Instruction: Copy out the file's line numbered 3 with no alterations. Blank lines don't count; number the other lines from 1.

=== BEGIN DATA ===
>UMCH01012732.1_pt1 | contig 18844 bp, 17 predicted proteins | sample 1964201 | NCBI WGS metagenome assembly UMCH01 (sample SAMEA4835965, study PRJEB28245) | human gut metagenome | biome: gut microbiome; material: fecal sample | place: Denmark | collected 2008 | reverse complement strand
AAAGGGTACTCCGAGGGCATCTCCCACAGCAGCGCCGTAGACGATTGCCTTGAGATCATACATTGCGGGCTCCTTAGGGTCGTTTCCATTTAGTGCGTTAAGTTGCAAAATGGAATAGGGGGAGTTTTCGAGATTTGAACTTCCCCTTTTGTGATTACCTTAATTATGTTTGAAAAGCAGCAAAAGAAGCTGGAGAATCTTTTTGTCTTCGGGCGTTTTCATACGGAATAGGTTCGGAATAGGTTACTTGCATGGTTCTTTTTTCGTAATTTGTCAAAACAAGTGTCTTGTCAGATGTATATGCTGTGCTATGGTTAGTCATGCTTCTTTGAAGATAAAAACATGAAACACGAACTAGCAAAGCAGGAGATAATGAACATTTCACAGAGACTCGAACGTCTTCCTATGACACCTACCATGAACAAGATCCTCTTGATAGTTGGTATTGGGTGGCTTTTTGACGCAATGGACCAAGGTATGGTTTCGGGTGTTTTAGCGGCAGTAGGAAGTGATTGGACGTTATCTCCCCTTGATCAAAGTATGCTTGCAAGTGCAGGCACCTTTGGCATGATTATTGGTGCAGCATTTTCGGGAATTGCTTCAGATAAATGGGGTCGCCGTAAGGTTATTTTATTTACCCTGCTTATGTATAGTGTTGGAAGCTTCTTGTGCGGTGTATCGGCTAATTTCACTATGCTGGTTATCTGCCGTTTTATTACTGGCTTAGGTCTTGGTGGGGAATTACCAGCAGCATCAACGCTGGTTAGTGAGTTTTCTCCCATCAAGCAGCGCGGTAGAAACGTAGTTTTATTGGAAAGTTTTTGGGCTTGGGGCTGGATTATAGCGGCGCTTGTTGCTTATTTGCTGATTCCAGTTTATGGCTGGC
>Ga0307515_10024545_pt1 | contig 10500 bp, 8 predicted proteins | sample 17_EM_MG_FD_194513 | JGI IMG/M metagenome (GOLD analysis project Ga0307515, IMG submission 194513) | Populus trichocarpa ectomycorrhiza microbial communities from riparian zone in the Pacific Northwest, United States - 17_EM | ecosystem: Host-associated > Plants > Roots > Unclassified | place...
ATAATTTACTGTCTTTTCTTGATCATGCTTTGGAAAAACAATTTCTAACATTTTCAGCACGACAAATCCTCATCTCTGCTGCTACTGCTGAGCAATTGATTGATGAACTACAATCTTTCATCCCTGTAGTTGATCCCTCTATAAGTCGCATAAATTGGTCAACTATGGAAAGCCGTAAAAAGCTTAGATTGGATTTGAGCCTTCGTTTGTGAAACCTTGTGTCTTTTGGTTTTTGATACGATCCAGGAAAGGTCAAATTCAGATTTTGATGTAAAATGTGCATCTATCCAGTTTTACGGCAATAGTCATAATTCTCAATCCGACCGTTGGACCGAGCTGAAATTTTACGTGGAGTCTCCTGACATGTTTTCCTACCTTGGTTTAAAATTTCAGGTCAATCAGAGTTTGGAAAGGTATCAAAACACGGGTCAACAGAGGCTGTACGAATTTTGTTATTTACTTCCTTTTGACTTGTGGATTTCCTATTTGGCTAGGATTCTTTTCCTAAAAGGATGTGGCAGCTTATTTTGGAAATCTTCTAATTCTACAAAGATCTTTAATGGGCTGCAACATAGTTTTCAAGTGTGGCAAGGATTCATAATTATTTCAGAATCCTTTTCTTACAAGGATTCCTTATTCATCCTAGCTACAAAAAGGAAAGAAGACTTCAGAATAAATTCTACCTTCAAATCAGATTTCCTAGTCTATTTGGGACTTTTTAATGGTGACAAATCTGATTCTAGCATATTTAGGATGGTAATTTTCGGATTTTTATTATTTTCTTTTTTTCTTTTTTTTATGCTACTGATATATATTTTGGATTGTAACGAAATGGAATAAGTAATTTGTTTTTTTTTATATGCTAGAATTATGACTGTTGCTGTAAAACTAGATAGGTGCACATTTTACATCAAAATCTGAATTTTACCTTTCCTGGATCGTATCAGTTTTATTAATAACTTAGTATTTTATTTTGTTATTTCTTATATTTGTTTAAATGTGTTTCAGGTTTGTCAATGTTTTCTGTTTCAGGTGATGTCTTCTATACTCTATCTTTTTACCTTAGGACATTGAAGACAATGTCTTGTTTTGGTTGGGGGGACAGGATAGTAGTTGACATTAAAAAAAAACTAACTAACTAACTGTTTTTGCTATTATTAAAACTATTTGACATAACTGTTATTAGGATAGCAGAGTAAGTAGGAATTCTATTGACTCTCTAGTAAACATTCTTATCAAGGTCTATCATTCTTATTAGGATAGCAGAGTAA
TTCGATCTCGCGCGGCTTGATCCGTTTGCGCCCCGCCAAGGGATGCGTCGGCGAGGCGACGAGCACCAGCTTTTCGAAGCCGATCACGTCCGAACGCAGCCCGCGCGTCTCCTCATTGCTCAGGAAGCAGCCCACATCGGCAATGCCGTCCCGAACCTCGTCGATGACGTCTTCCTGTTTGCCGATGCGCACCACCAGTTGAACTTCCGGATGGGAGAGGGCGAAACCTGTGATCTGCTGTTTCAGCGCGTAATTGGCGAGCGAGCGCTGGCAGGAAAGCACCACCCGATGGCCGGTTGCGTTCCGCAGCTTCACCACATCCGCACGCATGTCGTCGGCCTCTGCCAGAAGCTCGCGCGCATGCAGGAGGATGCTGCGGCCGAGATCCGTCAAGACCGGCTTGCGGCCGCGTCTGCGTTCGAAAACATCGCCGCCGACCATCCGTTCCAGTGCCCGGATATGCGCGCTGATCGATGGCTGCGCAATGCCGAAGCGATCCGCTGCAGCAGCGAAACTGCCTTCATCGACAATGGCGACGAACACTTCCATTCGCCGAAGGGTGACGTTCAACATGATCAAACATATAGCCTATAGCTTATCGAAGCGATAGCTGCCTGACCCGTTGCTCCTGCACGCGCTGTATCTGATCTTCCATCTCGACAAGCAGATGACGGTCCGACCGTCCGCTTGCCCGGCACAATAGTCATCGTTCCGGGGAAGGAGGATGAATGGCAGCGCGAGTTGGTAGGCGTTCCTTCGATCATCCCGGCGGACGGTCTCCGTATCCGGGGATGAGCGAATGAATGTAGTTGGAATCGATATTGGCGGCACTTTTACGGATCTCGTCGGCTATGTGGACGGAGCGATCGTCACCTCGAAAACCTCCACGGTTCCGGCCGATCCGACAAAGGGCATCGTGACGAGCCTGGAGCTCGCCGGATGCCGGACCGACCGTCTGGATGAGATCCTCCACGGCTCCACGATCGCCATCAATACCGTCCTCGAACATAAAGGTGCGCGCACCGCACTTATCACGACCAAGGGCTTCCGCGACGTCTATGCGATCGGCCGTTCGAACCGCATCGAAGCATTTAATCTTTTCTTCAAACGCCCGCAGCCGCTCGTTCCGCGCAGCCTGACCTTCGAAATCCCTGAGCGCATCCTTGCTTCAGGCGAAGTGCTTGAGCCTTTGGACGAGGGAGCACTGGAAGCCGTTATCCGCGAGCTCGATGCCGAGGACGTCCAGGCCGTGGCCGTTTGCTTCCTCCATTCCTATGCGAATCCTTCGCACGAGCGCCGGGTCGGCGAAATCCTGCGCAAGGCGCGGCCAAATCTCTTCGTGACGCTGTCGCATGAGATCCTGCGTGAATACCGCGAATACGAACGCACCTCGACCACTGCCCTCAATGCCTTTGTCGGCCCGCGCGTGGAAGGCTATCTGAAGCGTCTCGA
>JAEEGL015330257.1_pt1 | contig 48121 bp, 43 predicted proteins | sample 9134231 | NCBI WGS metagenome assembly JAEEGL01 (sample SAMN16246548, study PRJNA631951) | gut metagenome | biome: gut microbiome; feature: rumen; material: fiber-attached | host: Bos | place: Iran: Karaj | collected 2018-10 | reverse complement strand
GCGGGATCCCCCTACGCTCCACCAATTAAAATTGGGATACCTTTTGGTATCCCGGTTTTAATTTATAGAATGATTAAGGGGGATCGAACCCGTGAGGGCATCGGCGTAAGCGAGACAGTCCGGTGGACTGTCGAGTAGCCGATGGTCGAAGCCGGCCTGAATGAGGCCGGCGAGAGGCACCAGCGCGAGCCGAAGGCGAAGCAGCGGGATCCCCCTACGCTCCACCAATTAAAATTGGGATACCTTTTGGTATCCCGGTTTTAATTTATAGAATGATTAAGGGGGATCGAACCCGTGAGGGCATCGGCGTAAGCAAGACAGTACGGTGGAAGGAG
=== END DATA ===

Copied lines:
>Ga0307515_10024545_pt1 | contig 10500 bp, 8 predicted proteins | sample 17_EM_MG_FD_194513 | JGI IMG/M metagenome (GOLD analysis project Ga0307515, IMG submission 194513) | Populus trichocarpa ectomycorrhiza microbial communities from riparian zone in the Pacific Northwest, United States - 17_EM | ecosystem: Host-associated > Plants > Roots > Unclassified | place...